Having seen my good friend Jeff's latest TV-based discussion, Jeff Watches Torchwood, I thought, "Since Jeff is posting about a current program that he's watching for the first time, I ought to post about an old program that I'd be watching for what would be at least the fiftieth, but which I haven't looked at in quite some time - and what better program to watch than one of the seminal comedies of its generation, one which had a profound impact on American television, and which went on to inspire such varied fare as Dusty's Trail, Far Out Space Nuts, and Lost.

Gilligan's Island is one of the first television programs I ever remember watching - Having been born in 1963, I was a touch too young to watch it in first-run, but I must've caught it in its earliest re-runs - I'm pretty sure that "Happy Birthday to You" and "The Ballad of Gilligan's Isle" are among the first songs that I knew all the words to.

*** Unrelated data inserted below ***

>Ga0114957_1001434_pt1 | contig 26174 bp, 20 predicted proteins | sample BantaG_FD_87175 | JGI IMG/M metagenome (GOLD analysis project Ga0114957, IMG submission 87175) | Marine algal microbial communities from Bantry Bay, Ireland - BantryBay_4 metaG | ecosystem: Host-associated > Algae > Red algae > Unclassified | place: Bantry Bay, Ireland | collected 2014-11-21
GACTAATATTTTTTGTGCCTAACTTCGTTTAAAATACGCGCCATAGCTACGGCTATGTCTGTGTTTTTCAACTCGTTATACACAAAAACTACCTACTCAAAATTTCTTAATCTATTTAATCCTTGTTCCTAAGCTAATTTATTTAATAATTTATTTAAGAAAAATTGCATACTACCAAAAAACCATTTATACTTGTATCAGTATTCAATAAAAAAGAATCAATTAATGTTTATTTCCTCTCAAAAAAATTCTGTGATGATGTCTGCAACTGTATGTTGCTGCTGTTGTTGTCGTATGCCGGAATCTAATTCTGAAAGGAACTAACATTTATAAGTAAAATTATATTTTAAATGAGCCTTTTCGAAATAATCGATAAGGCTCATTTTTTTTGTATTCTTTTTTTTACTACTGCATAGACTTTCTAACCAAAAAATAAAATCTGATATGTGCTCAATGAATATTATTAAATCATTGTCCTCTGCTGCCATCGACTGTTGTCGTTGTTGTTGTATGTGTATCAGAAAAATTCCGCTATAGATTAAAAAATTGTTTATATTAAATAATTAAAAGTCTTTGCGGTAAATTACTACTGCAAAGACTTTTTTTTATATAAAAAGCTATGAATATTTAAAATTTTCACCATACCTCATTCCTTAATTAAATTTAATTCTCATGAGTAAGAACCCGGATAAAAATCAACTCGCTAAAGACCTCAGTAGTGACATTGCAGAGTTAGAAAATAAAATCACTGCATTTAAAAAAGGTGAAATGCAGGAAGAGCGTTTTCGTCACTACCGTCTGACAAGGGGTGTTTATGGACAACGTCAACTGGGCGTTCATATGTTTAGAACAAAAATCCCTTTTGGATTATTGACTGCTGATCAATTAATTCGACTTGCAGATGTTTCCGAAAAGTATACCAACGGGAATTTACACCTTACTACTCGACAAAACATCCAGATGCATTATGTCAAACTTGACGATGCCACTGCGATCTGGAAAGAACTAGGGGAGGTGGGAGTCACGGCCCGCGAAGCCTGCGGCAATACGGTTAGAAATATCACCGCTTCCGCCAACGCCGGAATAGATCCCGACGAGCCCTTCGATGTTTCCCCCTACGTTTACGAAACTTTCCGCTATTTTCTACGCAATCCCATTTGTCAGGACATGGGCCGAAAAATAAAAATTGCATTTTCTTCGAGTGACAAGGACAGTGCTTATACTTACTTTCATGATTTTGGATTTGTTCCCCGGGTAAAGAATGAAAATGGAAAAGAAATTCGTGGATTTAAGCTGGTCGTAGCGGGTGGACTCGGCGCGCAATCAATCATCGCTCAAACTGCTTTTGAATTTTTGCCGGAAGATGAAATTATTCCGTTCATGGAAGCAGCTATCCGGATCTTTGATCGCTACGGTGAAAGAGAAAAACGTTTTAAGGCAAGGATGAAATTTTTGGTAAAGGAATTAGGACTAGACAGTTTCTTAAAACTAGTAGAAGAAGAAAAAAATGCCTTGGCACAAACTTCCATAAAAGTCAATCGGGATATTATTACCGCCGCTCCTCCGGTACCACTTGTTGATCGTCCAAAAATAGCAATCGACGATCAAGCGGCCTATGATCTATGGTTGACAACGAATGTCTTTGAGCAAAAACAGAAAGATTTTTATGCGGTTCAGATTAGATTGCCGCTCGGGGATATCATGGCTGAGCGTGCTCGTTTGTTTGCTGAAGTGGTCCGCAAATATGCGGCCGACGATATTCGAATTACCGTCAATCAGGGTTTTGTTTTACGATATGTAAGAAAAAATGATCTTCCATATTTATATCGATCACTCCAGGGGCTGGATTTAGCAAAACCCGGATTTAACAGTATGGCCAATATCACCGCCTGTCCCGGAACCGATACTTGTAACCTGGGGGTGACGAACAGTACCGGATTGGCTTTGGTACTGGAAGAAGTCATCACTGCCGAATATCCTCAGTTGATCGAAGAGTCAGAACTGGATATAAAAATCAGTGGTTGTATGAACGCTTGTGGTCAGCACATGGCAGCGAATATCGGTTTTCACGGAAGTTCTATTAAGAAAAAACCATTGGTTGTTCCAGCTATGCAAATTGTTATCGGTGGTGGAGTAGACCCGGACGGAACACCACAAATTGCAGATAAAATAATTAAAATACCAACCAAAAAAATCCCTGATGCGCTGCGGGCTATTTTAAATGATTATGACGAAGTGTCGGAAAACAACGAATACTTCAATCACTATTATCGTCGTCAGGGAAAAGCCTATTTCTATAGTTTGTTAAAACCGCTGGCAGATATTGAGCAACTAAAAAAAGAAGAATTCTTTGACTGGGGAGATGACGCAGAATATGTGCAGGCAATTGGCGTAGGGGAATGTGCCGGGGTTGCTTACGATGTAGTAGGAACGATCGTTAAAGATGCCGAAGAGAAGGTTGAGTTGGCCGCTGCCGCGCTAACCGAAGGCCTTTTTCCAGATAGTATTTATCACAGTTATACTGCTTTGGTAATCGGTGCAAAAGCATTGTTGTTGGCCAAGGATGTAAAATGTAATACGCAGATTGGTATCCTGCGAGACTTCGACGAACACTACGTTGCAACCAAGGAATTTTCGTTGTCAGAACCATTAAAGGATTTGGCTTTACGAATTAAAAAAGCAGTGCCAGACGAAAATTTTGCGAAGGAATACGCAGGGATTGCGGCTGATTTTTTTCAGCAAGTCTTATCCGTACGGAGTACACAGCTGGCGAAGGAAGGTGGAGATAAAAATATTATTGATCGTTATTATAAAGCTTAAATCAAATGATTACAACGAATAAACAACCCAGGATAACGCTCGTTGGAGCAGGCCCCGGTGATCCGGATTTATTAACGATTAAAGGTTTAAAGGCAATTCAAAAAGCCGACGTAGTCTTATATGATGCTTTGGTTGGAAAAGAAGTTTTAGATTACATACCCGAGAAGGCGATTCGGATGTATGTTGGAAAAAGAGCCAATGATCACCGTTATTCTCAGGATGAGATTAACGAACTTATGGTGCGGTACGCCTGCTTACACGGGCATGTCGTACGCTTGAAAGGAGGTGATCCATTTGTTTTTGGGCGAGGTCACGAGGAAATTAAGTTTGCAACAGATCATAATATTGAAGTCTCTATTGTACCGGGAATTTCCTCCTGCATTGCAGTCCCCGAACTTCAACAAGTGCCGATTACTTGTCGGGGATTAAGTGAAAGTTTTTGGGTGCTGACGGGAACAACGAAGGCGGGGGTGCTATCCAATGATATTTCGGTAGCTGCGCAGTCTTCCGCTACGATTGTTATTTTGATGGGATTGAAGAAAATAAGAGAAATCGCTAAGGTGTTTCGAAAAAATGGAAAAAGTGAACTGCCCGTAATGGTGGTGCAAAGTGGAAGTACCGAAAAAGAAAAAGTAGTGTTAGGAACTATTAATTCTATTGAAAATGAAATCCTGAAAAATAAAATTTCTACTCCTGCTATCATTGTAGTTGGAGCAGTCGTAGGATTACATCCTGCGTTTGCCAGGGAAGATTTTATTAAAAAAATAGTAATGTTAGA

I debated putting a spoiler warning on this thread - it's hard for me to conceive that there's anyone out there who hasn't seen Gilligan's Island - certainly not in the U.S. Anyway, if by some chance you haven't seen the show, but might want to watch it someday - be forewarned! There will be discussions of plot points, here.

As for the rest of you, "Just sit right back..."

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PowerBook Pete said:
The Baron said:

Didn't they do this before?

Not that I've noticed - the Commander did discuss this episode earlier in the thread - maybe you're recalling that?